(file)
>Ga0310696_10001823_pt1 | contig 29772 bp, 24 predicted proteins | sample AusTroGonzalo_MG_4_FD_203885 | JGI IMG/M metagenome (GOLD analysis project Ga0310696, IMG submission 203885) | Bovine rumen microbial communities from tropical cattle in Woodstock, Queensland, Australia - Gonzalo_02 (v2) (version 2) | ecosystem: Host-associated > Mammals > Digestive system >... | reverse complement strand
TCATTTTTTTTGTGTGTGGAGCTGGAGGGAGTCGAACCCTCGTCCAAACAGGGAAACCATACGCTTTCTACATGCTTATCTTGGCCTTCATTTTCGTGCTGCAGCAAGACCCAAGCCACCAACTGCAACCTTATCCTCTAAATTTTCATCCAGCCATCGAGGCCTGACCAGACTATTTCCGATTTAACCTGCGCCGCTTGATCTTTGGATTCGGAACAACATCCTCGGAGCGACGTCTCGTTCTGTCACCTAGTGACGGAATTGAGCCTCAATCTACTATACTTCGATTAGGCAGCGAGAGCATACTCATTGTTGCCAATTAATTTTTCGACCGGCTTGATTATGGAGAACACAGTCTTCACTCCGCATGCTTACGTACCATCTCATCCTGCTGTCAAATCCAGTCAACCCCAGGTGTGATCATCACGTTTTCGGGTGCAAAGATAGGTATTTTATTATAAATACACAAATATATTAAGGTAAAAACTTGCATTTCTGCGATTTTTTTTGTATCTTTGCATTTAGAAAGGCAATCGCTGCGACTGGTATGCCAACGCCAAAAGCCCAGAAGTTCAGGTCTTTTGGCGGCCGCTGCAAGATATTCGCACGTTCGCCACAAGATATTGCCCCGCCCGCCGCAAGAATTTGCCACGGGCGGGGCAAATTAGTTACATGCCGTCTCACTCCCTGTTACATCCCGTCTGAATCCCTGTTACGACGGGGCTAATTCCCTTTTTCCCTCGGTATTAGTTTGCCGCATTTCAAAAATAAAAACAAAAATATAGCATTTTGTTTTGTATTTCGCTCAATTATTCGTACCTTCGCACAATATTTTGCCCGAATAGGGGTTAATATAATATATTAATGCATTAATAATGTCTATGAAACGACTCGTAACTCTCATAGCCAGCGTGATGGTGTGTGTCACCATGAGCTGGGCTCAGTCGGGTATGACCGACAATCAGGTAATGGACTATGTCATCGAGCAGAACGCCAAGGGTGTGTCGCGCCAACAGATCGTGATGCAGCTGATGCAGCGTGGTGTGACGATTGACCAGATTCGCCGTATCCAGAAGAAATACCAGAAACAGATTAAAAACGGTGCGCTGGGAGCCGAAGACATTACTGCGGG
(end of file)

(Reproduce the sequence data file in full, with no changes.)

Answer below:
>Ga0310696_10001823_pt1 | contig 29772 bp, 24 predicted proteins | sample AusTroGonzalo_MG_4_FD_203885 | JGI IMG/M metagenome (GOLD analysis project Ga0310696, IMG submission 203885) | Bovine rumen microbial communities from tropical cattle in Woodstock, Queensland, Australia - Gonzalo_02 (v2) (version 2) | ecosystem: Host-associated > Mammals > Digestive system >... | reverse complement strand
TCATTTTTTTTGTGTGTGGAGCTGGAGGGAGTCGAACCCTCGTCCAAACAGGGAAACCATACGCTTTCTACATGCTTATCTTGGCCTTCATTTTCGTGCTGCAGCAAGACCCAAGCCACCAACTGCAACCTTATCCTCTAAATTTTCATCCAGCCATCGAGGCCTGACCAGACTATTTCCGATTTAACCTGCGCCGCTTGATCTTTGGATTCGGAACAACATCCTCGGAGCGACGTCTCGTTCTGTCACCTAGTGACGGAATTGAGCCTCAATCTACTATACTTCGATTAGGCAGCGAGAGCATACTCATTGTTGCCAATTAATTTTTCGACCGGCTTGATTATGGAGAACACAGTCTTCACTCCGCATGCTTACGTACCATCTCATCCTGCTGTCAAATCCAGTCAACCCCAGGTGTGATCATCACGTTTTCGGGTGCAAAGATAGGTATTTTATTATAAATACACAAATATATTAAGGTAAAAACTTGCATTTCTGCGATTTTTTTTGTATCTTTGCATTTAGAAAGGCAATCGCTGCGACTGGTATGCCAACGCCAAAAGCCCAGAAGTTCAGGTCTTTTGGCGGCCGCTGCAAGATATTCGCACGTTCGCCACAAGATATTGCCCCGCCCGCCGCAAGAATTTGCCACGGGCGGGGCAAATTAGTTACATGCCGTCTCACTCCCTGTTACATCCCGTCTGAATCCCTGTTACGACGGGGCTAATTCCCTTTTTCCCTCGGTATTAGTTTGCCGCATTTCAAAAATAAAAACAAAAATATAGCATTTTGTTTTGTATTTCGCTCAATTATTCGTACCTTCGCACAATATTTTGCCCGAATAGGGGTTAATATAATATATTAATGCATTAATAATGTCTATGAAACGACTCGTAACTCTCATAGCCAGCGTGATGGTGTGTGTCACCATGAGCTGGGCTCAGTCGGGTATGACCGACAATCAGGTAATGGACTATGTCATCGAGCAGAACGCCAAGGGTGTGTCGCGCCAACAGATCGTGATGCAGCTGATGCAGCGTGGTGTGACGATTGACCAGATTCGCCGTATCCAGAAGAAATACCAGAAACAGATTAAAAACGGTGCGCTGGGAGCCGAAGACATTACTGCGGG